Voices from the Arab press: From 'Barbie' to Neymar

A weekly selection of opinions and analyses from the Arab media around the world.

 BARBIE WORLD: The first screening of ‘Barbie’ at VOX Cinemas in Riyadh, Saudi Arabia, Aug. 10.  (photo credit: Ahmed Yosri/Reuters)
BARBIE WORLD: The first screening of ‘Barbie’ at VOX Cinemas in Riyadh, Saudi Arabia, Aug. 10.
(photo credit: Ahmed Yosri/Reuters)

No more perfect scores on baccalaureate exams

Al-Ahram, Egypt, August 17

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A few weeks ago, the Education Ministry announced the results of the high school baccalaureate exams with overwhelming joy. To the surprise of many, for the third year in a row, not a single graduate obtained a perfect score of 100% on the exams. Though the highest score attained this year was 99.8%, it is a welcome change that the full mark is no longer considered achievable.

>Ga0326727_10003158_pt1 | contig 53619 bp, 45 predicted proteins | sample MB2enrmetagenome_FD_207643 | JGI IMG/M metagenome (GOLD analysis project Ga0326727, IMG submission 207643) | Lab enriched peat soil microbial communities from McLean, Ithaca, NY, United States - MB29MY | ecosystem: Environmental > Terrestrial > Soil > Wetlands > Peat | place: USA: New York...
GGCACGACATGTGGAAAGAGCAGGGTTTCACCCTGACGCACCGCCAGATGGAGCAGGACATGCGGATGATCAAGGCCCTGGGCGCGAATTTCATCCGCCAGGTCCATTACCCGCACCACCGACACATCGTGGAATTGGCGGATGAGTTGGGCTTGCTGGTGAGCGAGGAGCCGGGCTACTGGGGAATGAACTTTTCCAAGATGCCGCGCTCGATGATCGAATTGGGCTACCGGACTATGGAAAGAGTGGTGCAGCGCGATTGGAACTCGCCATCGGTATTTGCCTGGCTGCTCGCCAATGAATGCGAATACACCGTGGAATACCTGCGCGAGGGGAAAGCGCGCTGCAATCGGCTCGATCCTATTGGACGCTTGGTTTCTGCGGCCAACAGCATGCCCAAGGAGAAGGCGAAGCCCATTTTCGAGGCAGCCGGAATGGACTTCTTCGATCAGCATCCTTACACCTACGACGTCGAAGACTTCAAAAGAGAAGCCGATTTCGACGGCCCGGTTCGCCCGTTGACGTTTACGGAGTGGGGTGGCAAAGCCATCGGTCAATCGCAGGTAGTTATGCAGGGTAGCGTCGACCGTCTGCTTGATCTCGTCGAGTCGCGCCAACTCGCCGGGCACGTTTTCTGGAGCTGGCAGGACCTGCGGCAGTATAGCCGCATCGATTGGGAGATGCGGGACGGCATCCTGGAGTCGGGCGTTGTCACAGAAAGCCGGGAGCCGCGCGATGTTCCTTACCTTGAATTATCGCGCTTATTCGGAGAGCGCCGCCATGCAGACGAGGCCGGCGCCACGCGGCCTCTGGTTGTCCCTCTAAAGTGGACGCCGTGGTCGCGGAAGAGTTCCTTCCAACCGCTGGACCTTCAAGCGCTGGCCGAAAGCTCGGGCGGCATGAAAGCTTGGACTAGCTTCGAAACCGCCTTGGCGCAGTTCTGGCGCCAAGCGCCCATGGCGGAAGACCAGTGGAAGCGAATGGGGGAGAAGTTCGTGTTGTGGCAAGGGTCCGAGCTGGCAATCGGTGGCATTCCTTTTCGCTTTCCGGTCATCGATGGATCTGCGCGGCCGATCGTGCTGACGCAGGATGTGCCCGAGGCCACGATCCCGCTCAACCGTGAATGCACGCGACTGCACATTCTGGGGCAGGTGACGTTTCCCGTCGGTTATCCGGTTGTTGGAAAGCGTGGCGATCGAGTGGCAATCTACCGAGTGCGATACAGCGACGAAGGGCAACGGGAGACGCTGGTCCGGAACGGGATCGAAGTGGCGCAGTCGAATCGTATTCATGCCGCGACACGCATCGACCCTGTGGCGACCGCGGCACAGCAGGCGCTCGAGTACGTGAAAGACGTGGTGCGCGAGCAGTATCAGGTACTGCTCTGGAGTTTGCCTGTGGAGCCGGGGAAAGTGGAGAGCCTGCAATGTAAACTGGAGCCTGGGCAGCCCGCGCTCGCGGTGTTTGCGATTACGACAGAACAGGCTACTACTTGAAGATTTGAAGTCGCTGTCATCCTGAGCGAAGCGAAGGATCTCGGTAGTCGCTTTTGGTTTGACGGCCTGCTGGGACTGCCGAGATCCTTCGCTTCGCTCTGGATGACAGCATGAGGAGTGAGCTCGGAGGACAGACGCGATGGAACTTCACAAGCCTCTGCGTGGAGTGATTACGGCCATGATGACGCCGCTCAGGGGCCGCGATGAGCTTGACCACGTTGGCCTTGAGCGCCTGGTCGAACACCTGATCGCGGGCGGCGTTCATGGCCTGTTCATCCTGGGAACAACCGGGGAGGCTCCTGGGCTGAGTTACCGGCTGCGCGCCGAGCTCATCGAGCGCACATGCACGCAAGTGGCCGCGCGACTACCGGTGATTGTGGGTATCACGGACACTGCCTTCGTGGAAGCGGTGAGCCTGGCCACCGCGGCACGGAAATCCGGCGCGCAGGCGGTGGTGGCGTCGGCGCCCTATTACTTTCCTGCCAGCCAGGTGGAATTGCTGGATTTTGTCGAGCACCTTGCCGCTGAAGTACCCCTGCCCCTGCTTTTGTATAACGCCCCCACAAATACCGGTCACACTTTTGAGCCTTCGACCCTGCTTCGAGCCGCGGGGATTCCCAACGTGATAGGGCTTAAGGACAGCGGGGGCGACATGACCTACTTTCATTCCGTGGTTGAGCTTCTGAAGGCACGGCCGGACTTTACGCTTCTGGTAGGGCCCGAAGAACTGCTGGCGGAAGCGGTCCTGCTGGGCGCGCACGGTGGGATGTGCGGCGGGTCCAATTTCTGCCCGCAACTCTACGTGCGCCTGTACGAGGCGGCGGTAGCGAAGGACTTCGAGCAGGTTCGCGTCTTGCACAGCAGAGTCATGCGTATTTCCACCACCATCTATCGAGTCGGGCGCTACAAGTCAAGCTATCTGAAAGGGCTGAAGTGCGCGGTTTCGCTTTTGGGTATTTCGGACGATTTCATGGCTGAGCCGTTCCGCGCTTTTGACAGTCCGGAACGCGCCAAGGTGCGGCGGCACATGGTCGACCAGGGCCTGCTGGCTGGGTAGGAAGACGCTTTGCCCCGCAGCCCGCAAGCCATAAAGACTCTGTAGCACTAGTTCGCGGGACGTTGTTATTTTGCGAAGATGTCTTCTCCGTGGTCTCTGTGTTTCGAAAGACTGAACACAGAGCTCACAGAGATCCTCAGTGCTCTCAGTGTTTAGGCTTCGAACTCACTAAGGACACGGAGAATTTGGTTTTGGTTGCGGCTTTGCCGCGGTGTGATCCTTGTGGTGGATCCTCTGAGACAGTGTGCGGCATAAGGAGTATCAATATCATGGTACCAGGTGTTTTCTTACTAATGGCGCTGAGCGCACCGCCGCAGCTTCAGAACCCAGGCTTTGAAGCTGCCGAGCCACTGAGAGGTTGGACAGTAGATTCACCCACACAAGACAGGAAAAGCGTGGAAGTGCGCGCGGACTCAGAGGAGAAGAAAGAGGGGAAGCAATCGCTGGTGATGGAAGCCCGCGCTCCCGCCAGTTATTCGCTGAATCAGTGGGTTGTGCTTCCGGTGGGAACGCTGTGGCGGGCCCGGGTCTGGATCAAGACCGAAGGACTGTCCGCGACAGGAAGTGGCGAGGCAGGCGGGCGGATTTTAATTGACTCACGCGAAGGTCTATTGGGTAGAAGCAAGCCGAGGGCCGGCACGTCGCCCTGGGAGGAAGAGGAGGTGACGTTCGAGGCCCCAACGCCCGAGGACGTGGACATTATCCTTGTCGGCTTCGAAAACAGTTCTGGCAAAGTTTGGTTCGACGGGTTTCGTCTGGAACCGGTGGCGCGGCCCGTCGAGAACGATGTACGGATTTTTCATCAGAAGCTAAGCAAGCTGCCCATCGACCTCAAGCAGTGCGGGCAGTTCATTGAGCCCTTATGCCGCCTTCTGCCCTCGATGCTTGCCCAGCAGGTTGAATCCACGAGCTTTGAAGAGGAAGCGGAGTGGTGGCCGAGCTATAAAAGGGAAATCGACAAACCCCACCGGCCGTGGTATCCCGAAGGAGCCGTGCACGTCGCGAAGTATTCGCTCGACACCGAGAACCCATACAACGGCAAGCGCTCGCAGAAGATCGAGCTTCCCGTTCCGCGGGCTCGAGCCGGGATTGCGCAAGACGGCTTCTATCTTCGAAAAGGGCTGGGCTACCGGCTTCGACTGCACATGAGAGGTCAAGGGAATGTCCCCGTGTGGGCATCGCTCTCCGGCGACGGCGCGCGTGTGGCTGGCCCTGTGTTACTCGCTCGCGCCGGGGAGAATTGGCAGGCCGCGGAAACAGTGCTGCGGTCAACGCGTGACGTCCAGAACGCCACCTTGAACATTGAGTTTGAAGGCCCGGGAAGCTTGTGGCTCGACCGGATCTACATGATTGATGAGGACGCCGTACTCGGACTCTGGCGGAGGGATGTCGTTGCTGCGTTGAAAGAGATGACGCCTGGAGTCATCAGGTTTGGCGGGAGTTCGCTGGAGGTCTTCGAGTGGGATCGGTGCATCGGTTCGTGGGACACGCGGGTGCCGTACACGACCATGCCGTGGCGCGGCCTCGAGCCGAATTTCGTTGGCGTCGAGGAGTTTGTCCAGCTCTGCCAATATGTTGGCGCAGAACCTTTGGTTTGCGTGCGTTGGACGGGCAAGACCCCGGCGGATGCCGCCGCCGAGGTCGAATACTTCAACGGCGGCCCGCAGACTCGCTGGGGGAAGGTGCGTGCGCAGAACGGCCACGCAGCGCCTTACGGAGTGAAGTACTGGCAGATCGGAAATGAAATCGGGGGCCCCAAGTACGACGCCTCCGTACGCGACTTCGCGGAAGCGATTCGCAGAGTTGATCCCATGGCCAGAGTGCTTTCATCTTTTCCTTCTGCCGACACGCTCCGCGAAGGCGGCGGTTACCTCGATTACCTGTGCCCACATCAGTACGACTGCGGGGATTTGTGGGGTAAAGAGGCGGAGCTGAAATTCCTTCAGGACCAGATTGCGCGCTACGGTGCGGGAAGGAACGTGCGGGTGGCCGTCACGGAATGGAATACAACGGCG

Prior to this, it was not uncommon for Egyptian students to achieve a perfect score of 100% by taking on extra subjects or getting help from their school. Such practices had drawn the ire of some, as they did not put Egypt in a prestigious scientific position, but instead painted it as a country where most students are lagging compared to the few “geniuses” who could get a perfect score.

The announcement of this year’s results signals the end of this absurd practice, providing a much-needed boost to our students.

It is clear that the current state of education in many countries, including Egypt, is far from ideal. All high school graduates should have the right to choose the type of future they want and find the university and specialization that best fits with their ambitions. – Abdel-Moneim Said

From Barbie to Neymar

Asharq al-Awsat, London, August 18